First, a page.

Arts and Entertainment | Art

Art finds its corner of the East Village

It’s hard to believe that abandoned buildings and dirty streets could be so conducive to art. But in the ’80s, the East Village was falling apart on the outside while internally fostering one of the greatest art movements in New York City’s history.

Art is fundamental to the East Village. In the ’60s, the thriving art and music scenes developing in the streets north of Houston and east of Broadway caused it to develop a separate identity from that of the Lower East Side. Since then, the neighborhood has been home to artists like Keith Haring, Jean-Michel Basquiat, and Jeff Koons.

With such a rich past, one might expect to find the place bursting at its borders with contemporary culture. Yet art seems to be the one thing missing on the streets of Alphabet City and the Bowery today. There are plenty of restaurants and thrift stores, but artists and galleries are few. What happened?

According to the E.V. Grieve, a blog devoted to the neighborhood, it’s all connected to something Columbia students can relate to—housing. The success of the art scene led to a renewal of interest in the area, which ultimately increased rents and drove artists out.

Today, NYU controls the real estate while its students influence the business market. “The increasingly sanitized East Village of this era may sadly be remembered for its readily available chain drug stores, frozen yogurt, and high-end hair salons,” said the blogger.

There is a plus side to this trend, however. Several of the bars that have sprung up in the area to cater to students use their extra wall space for art. The most generous in size, and the cleanest, is Tom & Jerry’s 288 Bar (288 Elizabeth St. at Houston Street). While the art on display may not come from the area (the current artist, Jess Thorsen, is from Seattle), the bar tries to promote “real art for real people,” said Ika Sobczak-Conover, an employee at the bar.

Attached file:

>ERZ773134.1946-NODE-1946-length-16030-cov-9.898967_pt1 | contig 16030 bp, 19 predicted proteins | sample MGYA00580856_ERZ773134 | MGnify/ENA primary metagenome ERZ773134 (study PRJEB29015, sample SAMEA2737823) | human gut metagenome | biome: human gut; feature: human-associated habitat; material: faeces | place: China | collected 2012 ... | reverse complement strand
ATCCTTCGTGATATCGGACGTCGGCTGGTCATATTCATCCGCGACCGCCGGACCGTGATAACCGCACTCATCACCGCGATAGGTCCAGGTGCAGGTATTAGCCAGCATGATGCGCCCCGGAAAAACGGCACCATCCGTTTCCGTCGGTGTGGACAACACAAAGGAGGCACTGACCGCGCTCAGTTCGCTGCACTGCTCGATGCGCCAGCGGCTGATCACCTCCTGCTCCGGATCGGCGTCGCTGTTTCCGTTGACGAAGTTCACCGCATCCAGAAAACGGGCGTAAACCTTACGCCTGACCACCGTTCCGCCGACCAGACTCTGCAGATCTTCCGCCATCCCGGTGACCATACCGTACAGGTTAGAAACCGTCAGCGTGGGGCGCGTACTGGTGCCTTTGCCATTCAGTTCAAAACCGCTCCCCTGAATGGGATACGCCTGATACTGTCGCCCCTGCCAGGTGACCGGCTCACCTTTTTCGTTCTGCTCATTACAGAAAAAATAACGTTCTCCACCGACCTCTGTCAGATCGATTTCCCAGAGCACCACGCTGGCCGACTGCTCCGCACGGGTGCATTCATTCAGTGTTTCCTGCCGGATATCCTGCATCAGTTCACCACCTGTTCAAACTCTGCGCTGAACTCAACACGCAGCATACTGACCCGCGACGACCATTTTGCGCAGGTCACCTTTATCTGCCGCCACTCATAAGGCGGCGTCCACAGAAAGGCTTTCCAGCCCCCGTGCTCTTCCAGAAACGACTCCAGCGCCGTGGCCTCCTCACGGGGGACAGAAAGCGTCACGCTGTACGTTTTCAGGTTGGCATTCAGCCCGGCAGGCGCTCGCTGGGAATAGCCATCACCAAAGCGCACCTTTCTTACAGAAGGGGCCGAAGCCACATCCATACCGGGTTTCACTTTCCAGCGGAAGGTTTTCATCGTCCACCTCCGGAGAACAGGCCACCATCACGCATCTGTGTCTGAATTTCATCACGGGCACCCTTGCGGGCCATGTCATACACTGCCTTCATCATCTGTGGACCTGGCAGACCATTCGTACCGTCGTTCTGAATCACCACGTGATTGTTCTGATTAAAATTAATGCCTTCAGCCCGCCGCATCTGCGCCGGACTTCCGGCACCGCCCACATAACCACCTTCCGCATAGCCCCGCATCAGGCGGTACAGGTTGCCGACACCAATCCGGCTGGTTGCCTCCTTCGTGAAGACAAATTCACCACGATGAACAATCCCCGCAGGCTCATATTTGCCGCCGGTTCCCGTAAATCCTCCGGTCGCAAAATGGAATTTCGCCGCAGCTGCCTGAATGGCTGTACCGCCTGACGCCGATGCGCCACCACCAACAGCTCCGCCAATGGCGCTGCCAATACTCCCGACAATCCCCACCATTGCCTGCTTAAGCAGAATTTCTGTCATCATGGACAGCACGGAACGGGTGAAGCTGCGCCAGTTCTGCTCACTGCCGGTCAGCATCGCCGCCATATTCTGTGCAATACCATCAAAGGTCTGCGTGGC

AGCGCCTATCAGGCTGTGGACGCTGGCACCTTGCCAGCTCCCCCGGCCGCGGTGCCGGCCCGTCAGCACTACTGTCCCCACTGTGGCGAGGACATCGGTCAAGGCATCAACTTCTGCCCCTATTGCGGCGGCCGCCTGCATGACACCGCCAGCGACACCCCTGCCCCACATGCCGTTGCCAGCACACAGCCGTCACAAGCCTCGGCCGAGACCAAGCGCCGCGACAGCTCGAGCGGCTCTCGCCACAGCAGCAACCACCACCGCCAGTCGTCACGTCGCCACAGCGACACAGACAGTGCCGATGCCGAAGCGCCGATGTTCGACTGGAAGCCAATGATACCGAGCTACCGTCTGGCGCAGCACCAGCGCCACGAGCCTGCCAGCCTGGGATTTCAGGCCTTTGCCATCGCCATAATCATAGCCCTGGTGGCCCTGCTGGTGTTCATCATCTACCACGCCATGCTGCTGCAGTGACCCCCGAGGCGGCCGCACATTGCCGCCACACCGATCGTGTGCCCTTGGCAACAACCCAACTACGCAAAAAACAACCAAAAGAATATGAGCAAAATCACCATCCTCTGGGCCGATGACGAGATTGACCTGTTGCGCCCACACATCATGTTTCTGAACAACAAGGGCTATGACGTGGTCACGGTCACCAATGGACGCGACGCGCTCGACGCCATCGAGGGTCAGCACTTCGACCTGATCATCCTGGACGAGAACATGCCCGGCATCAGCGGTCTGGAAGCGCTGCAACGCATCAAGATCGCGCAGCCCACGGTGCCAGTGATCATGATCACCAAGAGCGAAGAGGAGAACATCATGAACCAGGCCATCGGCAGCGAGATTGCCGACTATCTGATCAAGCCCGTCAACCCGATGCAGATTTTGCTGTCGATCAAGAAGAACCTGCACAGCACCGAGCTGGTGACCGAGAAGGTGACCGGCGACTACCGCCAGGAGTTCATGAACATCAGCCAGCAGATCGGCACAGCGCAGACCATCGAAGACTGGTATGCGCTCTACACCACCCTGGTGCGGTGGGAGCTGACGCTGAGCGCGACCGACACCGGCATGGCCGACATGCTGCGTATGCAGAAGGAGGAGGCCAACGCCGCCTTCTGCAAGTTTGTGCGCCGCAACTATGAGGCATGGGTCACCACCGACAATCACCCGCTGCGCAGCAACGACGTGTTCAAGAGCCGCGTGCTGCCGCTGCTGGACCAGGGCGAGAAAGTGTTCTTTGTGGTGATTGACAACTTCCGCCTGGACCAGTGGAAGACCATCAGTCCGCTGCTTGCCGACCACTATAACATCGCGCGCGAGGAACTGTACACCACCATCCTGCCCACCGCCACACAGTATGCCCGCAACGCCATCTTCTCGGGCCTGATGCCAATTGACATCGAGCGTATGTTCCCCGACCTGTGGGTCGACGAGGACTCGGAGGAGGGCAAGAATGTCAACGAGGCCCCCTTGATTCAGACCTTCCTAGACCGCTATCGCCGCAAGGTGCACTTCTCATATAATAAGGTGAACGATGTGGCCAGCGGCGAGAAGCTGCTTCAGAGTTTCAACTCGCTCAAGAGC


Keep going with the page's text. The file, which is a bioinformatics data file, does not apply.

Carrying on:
This same philosophy can be found in the few galleries present. PS122 Gallery (150 First Ave., between Ninth and 10th streets), located in the former school building of the same name, exhibits juried shows of emerging New York artists.

“PS122 Gallery offers something very special to emerging artists in New York,” said PS122’s director. “To learn from doing, to be seen and hopefully appreciated.” There is currently a dual show of the photographs of Meryl Meisler and Julie A. McConnell, as well as a quirky installation by Joyce Yamada and Joanne Ungar.

Another East Village find is the newly opened Zürcher Studio (33 Bleecker St. at Lafayette Street), which exhibits mostly European artists. The studio’s inaugural show, Dan Hays’s Failing Light, presents paintings inspired by digital photos of Colorado taken by an American Dan Hays, who the London artist met online.

Despite the efforts of the galleries that remain, the art scene that once flourished above Houston seems to have moved below, back to the Lower East Side, where rents are lower. It’s disappointing, but perhaps something good will come of the recession and artists will be able to return. Until then, other neighborhoods will have to do.


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